The timing of RBI deputy governor Viral Acharya’s scathing speech was impeccable.
In the face-off between the Reserve Bank of India and the Centre, RBI governor Urjit Patel has won the first round. And, it was his deputy Viral Acharya’s explosive speech on the government not allowing the RBI to function independently that seems to have done the trick.
The timing of RBI deputy governor Viral Acharya’s speech was impeccable. It came exactly three days before his boss Urjit Patel had a meeting scheduled with the financial stability development council in North Block. Acharya, surely, had Patel’s backing when he said last Friday that “governments that do not respect central bank independence will sooner or later incur the wrath of financial markets”.
Such public airing of concerns by the RBI, along with reports on Urjit Patel’s possible resignation, caught the government on the wrong foot. The already battered rupee fell further while stock markets tumbled too, forcing the finance ministry to issue a hurried statement underlining the importance of the RBI’s autonomy. Even as the government claimed moral victory, it was the RBI which really had its way.
Urjit Patel, who was perceived to be enjoying the confidence of Prime Minister Narendra Modi till last year, has now openly taken on the government right before the crucial 2019 Lok Sabha elections. So much so that Patel’s ‘act of defiance’ prompted Congress president Rahul Gandhi to say, “Nice that Mr Patel is finally defending the #RBI from Mr 56. Better late than never. India will never allow the BJP/RSS to capture our institutions”.
While Urjit Patel’s recent assertive move did take many by surprise, those who know him have a different take. They say that Patel, unlike his vocal predecessor Raghuram Rajan, is a man of few words. Therefore, his silence on the demonetisation exercise, as well as his reluctance to give out relevant data on how much defunct cash came back into the system, were misconstrued.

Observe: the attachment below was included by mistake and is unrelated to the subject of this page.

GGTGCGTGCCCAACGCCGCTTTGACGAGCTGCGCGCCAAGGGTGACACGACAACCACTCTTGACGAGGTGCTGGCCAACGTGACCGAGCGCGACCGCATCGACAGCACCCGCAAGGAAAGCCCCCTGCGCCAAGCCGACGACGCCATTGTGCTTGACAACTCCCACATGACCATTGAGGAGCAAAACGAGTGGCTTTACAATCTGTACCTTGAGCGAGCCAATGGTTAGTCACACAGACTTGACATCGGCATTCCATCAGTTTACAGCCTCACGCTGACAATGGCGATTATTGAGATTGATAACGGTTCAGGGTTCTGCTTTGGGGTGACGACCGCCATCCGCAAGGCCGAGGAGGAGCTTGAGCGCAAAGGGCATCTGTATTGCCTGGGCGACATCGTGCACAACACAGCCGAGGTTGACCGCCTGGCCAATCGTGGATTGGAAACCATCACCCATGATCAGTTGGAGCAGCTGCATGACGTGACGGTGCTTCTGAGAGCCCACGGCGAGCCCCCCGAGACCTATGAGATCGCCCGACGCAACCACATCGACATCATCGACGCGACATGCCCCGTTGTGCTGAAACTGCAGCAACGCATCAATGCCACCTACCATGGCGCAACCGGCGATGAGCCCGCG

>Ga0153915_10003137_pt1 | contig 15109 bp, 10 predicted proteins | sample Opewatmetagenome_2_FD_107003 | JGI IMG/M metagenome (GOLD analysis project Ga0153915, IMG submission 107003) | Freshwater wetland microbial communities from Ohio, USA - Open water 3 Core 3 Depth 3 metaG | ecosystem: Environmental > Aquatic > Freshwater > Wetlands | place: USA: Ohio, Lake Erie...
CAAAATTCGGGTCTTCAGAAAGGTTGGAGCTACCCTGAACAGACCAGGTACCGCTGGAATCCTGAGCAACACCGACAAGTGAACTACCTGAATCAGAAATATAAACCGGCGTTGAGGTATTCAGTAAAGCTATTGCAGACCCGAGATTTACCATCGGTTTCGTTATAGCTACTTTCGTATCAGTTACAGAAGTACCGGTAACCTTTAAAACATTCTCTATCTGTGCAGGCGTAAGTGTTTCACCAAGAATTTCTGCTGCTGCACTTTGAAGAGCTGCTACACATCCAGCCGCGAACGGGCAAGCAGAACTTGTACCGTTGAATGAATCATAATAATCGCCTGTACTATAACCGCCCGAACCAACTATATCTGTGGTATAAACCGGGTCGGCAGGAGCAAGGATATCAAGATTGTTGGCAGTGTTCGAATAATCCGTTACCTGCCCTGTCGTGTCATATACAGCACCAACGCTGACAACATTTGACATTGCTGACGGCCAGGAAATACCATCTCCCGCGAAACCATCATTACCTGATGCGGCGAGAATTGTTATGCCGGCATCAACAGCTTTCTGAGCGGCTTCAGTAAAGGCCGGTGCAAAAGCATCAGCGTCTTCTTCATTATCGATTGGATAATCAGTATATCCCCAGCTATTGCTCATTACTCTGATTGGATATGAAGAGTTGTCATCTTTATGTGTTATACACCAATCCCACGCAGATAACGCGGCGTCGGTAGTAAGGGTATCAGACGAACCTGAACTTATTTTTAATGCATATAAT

Patel’s appointment as RBI governor, in fact, ensured continuity of the Raghuram Rajan era. Patel was Rajan’s close aide and a trusted deputy at a time when the latter found himself caught in repeated face-offs with the government for not reducing interest rates. Patel, in the financial corridors, is known as nobody’s man.
Last year, Patel along with other members of the Monetary Policy Committee firmly refused to meet finance ministry officials ahead of the review meeting in June. Besides, Patel was open in revealing that he did not support farm loan waivers. This was just the beginning. When finance minister Arun Jaitley put the blame on the RBI — after the Rs 11,400 crore fraud at Punjab National Bank shocked the nation — for not being able to detect the problem in time, Urjit Patel retaliated by pointing out how the central bank had limited powers to control public sector banks. Recently, the RBI also objected to the government’s proposal for setting up a separate regulator to monitor the payment system.
A deliberate move
With growing friction between the RBI and the government, Viral Acharya delivered the much talked about speech in Mumbai. Many analysts tracking the financial markets openly criticised Acharya for his speech. What they seem to have missed is that the speech was perhaps a deliberate move by the RBI and its governor to initiate a public debate on the thorny issue of autonomy.
The 44-year-old RBI deputy governor is a seasoned economist and would have gauged the ramifications of his public speech.
Insiders say that it was utter frustration that forced the RBI to point out the government’s gradual encroachment of its turf at a public forum. How else could they kickstart a public debate on this critical issue? After all, while the RBI implemented stringent norms to bring banks, including the weak ones, back on track, the Centre has been seemingly trying to relax those guidelines by initiating talks on invoking Section 7(1) of the RBI Act, which allows the government to directly guide the central bank. The section, which has never been invoked, essentially robs the RBI of its autonomy.
The government has also been seeking a larger chunk of dividend from the RBI to meet its own fiscal deficit target. But the central bank is in no mood to oblige.
Since Viral Acharya’s speech, there has been an attempt to paper over the cracks, particularly by the Centre. Its differences with the Urjit Patel-led RBI, however, are too grave to push under the carpet.
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